Educação e Pesquisa
Print version ISSN 1517-9702
ALMEIDA, Vanessa Sievers de. The distinction between knowing and thinking in Hannah Arendt and its relevance to education. Educ. Pesqui. [online]. 2010, vol.36, n.3, pp. 853-865. ISSN 1517-9702. http://dx.doi.org/10.1590/S1517-97022010000300014.
Education, chiefly concerned with the acquisition of competences and/or with the transmission of knowledge, has paid little attention to understanding the world - that is to say, to a mode of thinking that does not have as its primary objective the solution of problems. To better understand the relevance of this issue, we look into the distinction established by Hannah Arendt between thinking and knowing. Her approach to these activities of the human spirit was born out of the Eichmann process in Jerusalem. At that time, she observed that the defendant had been capable of coordinating the deportation of Jews to concentration camps, but was incapable of reflecting upon the meaning of his own actions. Later, in her The life of the mind, she recognized that knowledge and thinking are two distinct faculties. The knowing has to do with the search for the truth. Knowledges have a general validity, and usefulness. The cognitive activity, however, turns out to be limited, because it is incapable of attributing meaning to our relationship with the world. The search for meaning is specific to the thinking, to the reflection on experiences, whose "results" are, nevertheless, "elusive" and often seen as useless. In spite of that, this article argues that thinking, as a search for meaning, is essential to an education that, beyond achieving a knowledge and a know-how, aims at contributing to help youngsters to establish a relationship with the human world of meaning and belonging.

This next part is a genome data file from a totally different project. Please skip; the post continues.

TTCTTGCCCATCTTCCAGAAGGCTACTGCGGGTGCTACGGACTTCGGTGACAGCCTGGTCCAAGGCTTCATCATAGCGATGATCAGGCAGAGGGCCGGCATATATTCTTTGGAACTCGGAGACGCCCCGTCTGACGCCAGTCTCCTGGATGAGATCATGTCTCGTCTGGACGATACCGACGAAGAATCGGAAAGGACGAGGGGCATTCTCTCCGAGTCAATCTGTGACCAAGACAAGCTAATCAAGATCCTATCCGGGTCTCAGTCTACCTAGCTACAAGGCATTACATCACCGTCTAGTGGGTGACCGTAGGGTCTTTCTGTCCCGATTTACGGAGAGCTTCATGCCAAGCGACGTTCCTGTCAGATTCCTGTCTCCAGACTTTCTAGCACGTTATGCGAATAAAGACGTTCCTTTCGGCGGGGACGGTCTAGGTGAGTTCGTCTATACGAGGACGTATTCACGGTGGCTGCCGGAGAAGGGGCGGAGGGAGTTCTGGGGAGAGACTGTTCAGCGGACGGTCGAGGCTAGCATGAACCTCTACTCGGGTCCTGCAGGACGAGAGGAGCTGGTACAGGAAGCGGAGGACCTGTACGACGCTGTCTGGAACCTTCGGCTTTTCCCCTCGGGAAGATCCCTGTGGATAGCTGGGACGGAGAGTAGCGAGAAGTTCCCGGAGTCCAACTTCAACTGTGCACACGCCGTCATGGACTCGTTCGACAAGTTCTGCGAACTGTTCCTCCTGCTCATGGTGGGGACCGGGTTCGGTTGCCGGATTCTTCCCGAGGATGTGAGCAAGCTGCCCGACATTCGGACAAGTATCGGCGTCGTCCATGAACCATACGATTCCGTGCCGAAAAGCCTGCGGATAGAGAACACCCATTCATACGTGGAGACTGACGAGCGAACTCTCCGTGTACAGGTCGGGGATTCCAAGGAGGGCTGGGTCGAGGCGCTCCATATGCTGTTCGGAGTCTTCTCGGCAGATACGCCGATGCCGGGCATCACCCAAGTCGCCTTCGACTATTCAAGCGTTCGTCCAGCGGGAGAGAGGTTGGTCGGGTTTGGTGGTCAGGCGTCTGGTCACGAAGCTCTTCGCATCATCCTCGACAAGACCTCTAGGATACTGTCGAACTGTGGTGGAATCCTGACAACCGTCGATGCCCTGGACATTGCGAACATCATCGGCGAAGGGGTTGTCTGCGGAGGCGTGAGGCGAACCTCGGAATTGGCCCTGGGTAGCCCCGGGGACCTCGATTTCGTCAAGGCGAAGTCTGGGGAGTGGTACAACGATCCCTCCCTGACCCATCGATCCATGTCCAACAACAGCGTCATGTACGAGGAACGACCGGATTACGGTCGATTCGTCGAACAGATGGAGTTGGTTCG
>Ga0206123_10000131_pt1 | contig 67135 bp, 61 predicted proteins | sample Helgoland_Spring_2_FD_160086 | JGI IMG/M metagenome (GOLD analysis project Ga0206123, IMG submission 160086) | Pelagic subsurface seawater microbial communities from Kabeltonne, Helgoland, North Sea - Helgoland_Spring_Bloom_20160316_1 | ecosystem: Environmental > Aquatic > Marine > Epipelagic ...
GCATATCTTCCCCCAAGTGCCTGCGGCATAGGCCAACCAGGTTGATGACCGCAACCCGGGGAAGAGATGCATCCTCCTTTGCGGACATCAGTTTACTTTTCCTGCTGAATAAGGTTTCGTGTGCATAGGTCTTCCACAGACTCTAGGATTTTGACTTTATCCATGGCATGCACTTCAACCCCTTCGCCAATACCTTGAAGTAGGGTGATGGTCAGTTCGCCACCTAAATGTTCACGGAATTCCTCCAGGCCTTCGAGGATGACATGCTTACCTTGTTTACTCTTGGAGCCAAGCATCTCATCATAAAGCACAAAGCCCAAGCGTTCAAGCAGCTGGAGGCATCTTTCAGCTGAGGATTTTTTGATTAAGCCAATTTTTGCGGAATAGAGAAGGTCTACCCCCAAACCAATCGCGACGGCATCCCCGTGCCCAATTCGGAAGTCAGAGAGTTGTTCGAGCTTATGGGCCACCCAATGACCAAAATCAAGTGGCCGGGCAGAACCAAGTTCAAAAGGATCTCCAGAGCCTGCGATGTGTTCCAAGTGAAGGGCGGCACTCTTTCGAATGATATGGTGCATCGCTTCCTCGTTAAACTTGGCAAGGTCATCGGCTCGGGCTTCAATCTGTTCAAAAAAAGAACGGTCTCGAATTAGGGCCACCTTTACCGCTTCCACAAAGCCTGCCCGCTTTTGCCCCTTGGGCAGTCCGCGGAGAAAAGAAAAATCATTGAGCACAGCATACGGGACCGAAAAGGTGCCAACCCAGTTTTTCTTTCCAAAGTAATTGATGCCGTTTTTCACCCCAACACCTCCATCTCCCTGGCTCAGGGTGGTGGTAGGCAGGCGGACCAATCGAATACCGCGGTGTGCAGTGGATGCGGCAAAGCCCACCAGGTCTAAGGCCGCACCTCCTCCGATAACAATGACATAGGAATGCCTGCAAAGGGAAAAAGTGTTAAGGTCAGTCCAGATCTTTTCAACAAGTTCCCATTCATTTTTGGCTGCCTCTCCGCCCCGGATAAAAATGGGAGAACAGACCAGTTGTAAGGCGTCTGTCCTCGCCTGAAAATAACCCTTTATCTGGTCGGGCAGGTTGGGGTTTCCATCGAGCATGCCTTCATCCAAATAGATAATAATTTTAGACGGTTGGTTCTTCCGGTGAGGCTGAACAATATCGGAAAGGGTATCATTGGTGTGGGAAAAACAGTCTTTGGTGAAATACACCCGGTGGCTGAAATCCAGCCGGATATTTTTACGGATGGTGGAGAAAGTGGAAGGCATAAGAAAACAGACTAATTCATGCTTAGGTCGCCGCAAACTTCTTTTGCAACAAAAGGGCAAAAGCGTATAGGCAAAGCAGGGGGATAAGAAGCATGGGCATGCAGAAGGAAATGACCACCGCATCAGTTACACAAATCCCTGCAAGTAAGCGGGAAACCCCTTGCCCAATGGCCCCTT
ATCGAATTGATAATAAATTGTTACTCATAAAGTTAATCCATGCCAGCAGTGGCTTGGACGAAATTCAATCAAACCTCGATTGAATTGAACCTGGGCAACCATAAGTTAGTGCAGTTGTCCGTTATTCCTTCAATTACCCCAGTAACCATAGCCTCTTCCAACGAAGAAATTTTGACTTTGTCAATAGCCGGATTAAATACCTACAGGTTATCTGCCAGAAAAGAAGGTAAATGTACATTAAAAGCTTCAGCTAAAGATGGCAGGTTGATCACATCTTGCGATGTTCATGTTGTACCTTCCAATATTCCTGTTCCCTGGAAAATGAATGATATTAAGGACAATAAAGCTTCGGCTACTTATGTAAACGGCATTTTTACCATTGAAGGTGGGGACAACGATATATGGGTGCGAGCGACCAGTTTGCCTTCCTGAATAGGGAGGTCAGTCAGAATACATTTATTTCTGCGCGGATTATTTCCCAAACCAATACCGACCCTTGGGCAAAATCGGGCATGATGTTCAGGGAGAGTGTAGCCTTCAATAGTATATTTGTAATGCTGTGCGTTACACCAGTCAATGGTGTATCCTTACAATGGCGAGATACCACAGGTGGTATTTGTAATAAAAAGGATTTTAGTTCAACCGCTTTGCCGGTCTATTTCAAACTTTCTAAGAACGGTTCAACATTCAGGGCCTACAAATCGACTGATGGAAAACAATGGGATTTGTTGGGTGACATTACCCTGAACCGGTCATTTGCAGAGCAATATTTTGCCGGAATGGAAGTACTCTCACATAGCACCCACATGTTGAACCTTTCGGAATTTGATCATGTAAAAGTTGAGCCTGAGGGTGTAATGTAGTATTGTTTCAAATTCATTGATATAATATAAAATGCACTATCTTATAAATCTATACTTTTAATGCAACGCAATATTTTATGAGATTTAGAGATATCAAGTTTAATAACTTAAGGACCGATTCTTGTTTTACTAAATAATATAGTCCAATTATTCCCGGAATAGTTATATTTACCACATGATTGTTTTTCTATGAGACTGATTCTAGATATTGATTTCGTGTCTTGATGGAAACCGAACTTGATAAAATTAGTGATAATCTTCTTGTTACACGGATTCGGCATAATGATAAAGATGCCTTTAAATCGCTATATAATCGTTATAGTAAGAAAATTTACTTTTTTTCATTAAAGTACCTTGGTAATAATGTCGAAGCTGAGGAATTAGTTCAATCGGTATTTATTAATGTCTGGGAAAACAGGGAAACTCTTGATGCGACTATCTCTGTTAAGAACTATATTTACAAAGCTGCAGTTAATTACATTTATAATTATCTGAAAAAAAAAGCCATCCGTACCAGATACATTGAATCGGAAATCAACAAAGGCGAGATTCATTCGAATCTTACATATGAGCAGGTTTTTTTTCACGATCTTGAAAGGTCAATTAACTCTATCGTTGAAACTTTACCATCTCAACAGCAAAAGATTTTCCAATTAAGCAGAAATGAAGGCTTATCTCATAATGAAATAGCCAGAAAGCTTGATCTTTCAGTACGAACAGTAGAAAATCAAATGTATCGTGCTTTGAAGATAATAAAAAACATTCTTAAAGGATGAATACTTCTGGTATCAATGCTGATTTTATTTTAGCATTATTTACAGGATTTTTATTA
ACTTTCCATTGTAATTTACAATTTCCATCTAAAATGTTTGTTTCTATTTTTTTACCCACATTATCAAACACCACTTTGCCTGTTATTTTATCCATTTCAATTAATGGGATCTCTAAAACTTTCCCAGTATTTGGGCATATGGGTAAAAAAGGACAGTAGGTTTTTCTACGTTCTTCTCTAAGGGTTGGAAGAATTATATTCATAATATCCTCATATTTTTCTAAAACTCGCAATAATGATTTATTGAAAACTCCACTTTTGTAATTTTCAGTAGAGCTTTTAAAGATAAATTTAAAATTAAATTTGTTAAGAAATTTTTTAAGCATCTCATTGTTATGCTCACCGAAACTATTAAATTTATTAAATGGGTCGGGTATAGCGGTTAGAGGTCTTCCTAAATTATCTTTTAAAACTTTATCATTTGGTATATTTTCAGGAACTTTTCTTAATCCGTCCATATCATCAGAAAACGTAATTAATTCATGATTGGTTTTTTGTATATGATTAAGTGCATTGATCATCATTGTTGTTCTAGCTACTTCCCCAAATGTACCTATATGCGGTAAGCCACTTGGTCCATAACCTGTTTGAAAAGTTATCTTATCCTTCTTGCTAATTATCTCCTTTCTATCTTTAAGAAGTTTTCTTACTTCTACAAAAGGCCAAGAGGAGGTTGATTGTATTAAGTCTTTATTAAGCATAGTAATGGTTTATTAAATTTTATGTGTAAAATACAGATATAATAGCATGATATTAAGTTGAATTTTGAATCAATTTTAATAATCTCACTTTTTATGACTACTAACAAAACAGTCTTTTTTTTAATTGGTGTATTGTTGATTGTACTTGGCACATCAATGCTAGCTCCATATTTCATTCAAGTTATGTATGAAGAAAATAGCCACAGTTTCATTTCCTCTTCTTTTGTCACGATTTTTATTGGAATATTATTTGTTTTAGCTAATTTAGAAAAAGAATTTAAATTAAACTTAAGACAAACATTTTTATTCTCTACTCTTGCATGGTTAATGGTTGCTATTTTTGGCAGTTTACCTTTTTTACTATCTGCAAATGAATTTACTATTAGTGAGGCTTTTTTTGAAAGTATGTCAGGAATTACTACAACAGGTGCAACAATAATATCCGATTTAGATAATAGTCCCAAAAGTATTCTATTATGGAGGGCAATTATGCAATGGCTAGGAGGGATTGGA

Keywords : Philosophy of education; Hannah Arendt; Thinking; Knowledge.